Thursday, June 20, 2024

CAs, CDs keep campus housing programs alive

By Nickie Hayes

A pandemic like COVID-19 is something that constitutes a great feat for community advocates and community directors who are trying to create new programs for students living on campus.

Samuel Rivera, a senior nutrition major with a minor in chemistry, is a CA for Mason Hall. He said because of COVID-19, he has not had as many opportunities to connect with residents since the start of this semester.

Rachel Green, a sophomore education major concentrating in English, lives in Hood Hall. She said that CAs, CDs and staff have tried to make everything feel as normal as possible.

The programs in each hall vary depending on what the CDs and CAs come up with in team meetings and through brainstorming sessions. In Mason Hall, CAs have done virtual events. However, they have made it interesting by doing karaoke, trivia and a photography bingo.

Photography bingo was the first activity of the semester in Mason that was not fully online. The students went around campus, taking pictures and figuring out the clues of what places they had to find. Rivera said it was like a scavenger hunt bingo.

“We are just trying to make some of living on campus resemble what it normally is,” he said.

Rachel Gamache, a second year graduate student, working toward her masters degree in speech language pathology, is the CD for Kent and Macomb hall. In Kent and Macomb, they have made a semester-long Olympic Games program for their residents.

Specific to Kent and Macomb Halls, each activity within the program a student attends, participates in, or possibly wins, earns a certain amount of points. The point system in their program model allows for students to win larger than normal prizes at the end of the semester.

Some of the programs will be held in person and outside. They will follow the campus guidelines like social distancing. Programs held in person and inside are regulated by the set maximum occupancy for the area, and there is a maximum of 10 people who can be at a program in general.

Green said in Hood Hall her CA provided an online monopoly program for her and the other residents, and the basic floor meetings have also been online.

Rivera said this year, they do not have a spending budget for their programs, like they usually had in past years because of COVID-19. He explained that it is on a per-request basis. Gamache said there are resources on campus that CAs and CDs can use when creating their programs that have been previously purchased in the past as materials.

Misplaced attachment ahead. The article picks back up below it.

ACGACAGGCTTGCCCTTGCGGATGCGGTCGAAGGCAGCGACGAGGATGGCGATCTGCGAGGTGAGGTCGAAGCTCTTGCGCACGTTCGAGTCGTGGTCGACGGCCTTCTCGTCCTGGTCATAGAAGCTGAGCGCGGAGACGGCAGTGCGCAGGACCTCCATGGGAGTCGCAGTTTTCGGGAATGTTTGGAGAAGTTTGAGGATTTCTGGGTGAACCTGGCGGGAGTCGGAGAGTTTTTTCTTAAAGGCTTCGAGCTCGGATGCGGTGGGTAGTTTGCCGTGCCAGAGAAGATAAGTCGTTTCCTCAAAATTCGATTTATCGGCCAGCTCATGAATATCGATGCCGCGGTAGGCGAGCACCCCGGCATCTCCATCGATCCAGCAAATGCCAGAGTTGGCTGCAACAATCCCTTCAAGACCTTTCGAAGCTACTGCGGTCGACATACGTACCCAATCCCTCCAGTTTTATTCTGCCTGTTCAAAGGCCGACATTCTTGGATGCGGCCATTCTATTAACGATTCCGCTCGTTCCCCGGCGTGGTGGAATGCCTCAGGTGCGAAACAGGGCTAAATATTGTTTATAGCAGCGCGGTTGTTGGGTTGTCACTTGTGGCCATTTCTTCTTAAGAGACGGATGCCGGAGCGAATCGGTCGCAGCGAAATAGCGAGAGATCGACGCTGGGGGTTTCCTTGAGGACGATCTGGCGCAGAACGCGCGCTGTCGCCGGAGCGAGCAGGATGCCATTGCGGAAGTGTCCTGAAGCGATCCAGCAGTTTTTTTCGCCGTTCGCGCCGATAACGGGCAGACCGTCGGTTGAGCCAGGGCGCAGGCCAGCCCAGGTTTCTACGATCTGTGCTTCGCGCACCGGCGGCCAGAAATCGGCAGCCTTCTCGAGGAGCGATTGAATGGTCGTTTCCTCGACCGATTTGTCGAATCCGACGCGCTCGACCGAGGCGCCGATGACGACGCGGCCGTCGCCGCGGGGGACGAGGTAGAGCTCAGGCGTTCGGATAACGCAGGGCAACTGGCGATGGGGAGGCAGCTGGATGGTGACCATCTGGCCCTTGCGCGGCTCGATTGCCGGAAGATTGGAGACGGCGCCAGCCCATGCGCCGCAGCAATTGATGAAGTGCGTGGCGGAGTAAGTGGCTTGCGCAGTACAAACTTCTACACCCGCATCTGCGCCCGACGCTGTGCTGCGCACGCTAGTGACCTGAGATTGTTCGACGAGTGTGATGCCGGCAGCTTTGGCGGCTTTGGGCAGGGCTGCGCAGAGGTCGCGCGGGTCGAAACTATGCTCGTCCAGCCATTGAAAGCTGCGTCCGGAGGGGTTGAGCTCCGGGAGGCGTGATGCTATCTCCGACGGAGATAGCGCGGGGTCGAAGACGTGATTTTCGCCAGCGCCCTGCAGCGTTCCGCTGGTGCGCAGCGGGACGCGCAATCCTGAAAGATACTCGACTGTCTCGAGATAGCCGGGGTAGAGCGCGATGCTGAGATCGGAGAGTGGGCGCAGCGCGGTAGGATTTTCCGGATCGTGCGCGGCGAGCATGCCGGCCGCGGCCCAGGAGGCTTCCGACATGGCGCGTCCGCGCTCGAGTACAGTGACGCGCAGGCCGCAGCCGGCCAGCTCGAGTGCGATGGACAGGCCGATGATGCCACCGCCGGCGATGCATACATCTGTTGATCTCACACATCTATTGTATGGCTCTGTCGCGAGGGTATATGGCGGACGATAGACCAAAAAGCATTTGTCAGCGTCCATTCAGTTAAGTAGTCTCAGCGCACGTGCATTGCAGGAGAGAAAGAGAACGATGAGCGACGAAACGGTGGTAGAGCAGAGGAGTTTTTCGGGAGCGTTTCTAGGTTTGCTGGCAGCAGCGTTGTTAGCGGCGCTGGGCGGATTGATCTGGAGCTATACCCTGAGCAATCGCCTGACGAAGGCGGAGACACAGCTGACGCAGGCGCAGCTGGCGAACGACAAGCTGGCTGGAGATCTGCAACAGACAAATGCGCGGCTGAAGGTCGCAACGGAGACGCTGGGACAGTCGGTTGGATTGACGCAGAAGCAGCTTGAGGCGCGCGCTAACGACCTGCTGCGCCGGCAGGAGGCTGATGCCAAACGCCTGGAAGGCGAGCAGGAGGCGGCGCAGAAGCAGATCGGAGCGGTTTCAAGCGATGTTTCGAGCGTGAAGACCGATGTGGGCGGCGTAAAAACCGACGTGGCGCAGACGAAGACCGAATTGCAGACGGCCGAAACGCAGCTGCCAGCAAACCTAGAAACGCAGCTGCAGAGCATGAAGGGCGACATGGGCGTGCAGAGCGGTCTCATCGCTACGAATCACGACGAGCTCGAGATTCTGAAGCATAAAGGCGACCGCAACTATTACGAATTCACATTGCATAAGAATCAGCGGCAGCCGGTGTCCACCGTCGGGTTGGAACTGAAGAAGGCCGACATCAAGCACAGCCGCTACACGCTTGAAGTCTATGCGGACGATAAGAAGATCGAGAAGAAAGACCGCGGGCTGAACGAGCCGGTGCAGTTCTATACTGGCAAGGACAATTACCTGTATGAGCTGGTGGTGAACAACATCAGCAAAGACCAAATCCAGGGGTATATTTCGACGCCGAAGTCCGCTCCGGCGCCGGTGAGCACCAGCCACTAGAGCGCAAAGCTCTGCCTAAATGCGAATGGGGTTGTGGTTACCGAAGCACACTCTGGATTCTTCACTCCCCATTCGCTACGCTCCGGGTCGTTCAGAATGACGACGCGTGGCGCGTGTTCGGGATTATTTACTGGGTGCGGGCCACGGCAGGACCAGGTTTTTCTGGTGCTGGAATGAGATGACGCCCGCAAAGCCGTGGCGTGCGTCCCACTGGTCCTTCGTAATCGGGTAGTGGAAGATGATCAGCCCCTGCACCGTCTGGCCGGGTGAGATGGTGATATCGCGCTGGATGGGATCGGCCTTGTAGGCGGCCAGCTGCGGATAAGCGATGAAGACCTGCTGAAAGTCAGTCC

Green said because she is in a suite, she can still have normal interaction with the four other students, and it makes residence life on campus a little easier. The main difference for her from last year to this year overall is to be more mindful.

When in the dorm rooms, students have the ability to take off their masks, but as soon as they leave their dorm, a mask must be worn. All COVID-19 campus wide protocols must be followed as well.

In the common areas of the residence halls, students are asked to wear their masks, social distance and not eat.

When it comes to enforcing the new regulations, the CAs and CDs are taking these precautions seriously.

“We came down with the hammer in the first week. In the instances of someone not wearing a mask, they had an immediate judicial write-up, just to set the tone right away,” Rivera said. “If you want to be on campus, this is what you have to do.”

Both Rivera and Gamache said they have not had any trouble regarding students safety due to others not following the proper COVID-19 regulations.

Green said there is an abundance of signs and posters all over the building reminding students of the new protocols. She said some of them are appealing to look at, while also providing other important COVID-19 information for students.

The adjustment period when moving back on campus can be difficult in itself, but now with the new world students are currently living in, it can be much more difficult.

Gamache said she feels students have been adjusting well and are finding ways to interact, along with meeting new people while still social distancing.

“The overall atmosphere on campus is as positive as it can be right now, but it is definitely not what I have experienced in the past three years,” Rivera said.

Against all odds, students are still doing their best to enjoy their time on campus this semester. They are just happy to actually be on campus.

Green said that she is still delighted to be on campus because she can be with her friends, and is able to be on her own and do her thing.

Rivera’s concerns for this semester are to make sure people’s mental health are OK because the isolation that comes with being on campus can be overwhelming. He said he is trying to be the person whom his friends or residents can come talk too if they are feeling down.

“We are making the best of the situation we are in, and I think a lot of people are trying to enjoy themselves in a safe manner,” Rivera said.

Gamache said one of her goals is to enforce the new policies while still creating a warm and inviting community, take students ideas and implement them the best she can so students are happy with their time here, even if it is a different environment than the students are used to.

“It is not too big of a change, we’re all still here,” Gamache said. “We really just have to be thankful for that, and find the happy parts in that situation.”



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